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California | Compacts | Opinion
Editorial: Bungling of California gaming compacts


"Here's what happened. After the Legislature approved the compacts last summer, Gov. Arnold Schwarzenegger sent them to the California secretary of state's office. Even though the compacts were not set to become law until Jan. 1 and opponents were collecting signatures to place initiatives on the ballot to repeal them, Secretary of State Debra Bowen forwarded the agreements on to the U.S. Department of Interior in September.

Under federal law, the interior secretary has 45 days to review tribal state gambling compacts and accept or reject them. Given the fact that the compacts were being challenged, it's unclear how the secretary would have acted. But he never had a chance to review them.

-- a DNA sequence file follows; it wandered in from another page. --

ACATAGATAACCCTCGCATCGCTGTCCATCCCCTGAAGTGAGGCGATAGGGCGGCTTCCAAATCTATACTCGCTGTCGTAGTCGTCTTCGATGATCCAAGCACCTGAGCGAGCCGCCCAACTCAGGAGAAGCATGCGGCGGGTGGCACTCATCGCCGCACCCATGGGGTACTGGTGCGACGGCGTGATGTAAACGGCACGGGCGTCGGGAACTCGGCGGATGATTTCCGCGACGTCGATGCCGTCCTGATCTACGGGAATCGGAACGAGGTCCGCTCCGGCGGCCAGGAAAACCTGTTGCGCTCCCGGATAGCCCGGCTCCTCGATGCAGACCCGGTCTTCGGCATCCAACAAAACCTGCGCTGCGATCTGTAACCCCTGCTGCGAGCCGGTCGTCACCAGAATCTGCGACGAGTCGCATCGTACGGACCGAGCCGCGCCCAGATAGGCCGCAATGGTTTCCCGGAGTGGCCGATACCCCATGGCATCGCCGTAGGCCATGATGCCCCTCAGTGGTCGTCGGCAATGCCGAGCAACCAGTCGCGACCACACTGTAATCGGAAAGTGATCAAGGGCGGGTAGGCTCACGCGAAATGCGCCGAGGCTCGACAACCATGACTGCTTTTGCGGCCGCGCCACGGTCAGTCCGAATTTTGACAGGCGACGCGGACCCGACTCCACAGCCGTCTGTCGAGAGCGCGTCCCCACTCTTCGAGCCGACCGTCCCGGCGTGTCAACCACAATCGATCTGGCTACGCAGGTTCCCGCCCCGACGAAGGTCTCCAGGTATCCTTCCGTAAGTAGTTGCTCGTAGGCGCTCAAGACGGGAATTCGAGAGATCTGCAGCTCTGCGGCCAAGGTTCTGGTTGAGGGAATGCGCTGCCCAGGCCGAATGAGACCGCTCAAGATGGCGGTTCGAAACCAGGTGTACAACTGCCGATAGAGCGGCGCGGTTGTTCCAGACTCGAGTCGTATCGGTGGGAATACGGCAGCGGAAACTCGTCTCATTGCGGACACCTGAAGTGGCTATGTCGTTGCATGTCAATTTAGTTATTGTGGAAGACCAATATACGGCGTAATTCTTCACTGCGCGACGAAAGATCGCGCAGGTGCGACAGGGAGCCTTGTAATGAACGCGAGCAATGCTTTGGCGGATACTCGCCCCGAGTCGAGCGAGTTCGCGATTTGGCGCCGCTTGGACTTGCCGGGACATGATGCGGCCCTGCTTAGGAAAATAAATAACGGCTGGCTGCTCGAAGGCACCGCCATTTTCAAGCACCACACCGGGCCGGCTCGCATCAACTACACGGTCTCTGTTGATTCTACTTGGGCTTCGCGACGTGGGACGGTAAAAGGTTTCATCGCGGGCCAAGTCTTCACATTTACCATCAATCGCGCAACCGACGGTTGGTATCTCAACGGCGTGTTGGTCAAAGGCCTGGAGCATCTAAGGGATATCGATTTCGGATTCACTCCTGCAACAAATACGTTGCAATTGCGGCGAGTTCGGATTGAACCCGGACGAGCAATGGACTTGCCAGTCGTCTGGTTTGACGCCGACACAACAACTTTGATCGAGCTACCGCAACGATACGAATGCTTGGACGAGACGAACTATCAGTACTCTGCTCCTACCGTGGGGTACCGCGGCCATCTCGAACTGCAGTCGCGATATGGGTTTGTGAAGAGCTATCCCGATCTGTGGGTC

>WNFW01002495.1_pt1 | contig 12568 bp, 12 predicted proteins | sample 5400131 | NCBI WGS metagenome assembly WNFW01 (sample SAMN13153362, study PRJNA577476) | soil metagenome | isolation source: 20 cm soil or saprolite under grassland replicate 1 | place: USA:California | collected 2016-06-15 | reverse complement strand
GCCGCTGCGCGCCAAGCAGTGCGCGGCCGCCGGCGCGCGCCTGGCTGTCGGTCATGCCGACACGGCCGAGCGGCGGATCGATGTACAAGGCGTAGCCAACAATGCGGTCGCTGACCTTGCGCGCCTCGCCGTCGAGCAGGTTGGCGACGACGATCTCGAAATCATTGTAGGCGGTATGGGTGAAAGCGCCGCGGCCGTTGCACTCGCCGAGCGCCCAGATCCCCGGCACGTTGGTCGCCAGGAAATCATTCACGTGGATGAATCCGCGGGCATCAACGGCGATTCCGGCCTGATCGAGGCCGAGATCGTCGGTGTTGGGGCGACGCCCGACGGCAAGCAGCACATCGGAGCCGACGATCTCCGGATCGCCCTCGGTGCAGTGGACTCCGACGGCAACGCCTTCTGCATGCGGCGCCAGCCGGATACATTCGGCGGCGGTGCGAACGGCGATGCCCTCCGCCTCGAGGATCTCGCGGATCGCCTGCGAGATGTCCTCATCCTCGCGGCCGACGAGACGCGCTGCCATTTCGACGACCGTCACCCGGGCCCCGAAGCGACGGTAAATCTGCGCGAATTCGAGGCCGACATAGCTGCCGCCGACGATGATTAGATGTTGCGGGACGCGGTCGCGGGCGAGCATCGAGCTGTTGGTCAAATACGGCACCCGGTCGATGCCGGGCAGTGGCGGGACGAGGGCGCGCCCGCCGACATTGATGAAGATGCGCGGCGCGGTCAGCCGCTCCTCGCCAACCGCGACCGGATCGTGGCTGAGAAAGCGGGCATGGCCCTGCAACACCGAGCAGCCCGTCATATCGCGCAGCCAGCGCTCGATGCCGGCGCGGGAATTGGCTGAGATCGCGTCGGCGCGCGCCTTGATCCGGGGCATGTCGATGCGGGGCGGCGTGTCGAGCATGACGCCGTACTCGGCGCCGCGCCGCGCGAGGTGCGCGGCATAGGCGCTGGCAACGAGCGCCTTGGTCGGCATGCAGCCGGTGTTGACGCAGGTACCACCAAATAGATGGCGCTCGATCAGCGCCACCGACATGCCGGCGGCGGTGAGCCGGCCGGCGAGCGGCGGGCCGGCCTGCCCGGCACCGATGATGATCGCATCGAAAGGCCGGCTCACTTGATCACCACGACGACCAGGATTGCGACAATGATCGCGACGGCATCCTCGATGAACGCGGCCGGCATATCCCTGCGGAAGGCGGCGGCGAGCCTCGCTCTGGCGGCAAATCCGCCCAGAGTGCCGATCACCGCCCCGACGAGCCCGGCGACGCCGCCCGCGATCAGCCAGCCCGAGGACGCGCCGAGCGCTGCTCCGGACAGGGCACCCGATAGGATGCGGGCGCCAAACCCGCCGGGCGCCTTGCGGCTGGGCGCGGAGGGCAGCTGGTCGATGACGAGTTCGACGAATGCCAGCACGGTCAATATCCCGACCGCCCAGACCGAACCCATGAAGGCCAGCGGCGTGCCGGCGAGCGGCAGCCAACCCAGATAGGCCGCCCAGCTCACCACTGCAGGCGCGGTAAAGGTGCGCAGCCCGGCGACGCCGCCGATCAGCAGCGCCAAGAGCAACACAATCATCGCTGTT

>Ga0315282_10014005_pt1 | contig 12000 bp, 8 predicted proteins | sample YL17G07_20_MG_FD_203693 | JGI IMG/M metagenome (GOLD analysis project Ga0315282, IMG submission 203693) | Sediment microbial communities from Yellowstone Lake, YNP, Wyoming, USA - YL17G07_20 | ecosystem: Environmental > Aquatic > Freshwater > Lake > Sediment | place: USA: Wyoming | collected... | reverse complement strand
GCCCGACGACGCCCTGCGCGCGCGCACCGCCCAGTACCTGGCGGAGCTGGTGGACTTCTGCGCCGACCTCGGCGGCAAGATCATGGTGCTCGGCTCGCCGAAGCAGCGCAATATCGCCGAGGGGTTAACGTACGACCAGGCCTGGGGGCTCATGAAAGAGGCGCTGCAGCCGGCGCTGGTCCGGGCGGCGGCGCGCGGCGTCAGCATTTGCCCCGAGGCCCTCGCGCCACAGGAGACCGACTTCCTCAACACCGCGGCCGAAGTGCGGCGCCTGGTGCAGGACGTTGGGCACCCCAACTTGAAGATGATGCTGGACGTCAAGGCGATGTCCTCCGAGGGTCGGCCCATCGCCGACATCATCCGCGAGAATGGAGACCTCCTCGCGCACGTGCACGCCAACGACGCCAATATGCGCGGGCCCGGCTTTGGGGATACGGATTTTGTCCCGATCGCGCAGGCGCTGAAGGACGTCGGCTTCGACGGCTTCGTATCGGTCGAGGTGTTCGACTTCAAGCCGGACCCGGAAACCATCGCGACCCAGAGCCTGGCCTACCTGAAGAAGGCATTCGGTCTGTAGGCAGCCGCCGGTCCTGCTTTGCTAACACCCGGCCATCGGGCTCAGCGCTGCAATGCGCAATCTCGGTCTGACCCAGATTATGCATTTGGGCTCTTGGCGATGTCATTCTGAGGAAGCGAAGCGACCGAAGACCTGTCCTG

When the California compacts arrived at Interior, they were misplaced for 80 days. They then appeared one day in the in-box of a key Bureau of Indian Affairs official. (We're not making this up.) Because they had been lost for a period well beyond the 45-day deadline for review, they gained automatic approval when they resurfaced.

This peculiar saga does not end there.

To officially become law, the compacts had to be published in the Federal Register. Given the pending referenda and the mysterious disappearance of the compacts, Interior officials initially said they would not publish them right away, which was sensible because there was no deadline for publication. Then on Dec. 19 Interior officials reversed course and published them anyway.

The sequence of events merits a thorough investigation, beginning in California. Why did Secretary of State Debra Bowen send the compacts to Washington before they became law? Where did they disappear for 80 critical days before they showed up in a federal bureaucrat's in-box?"

Get the Story:
Editorial: Bungling? Or ... (The Sacramento Bee 1/6)
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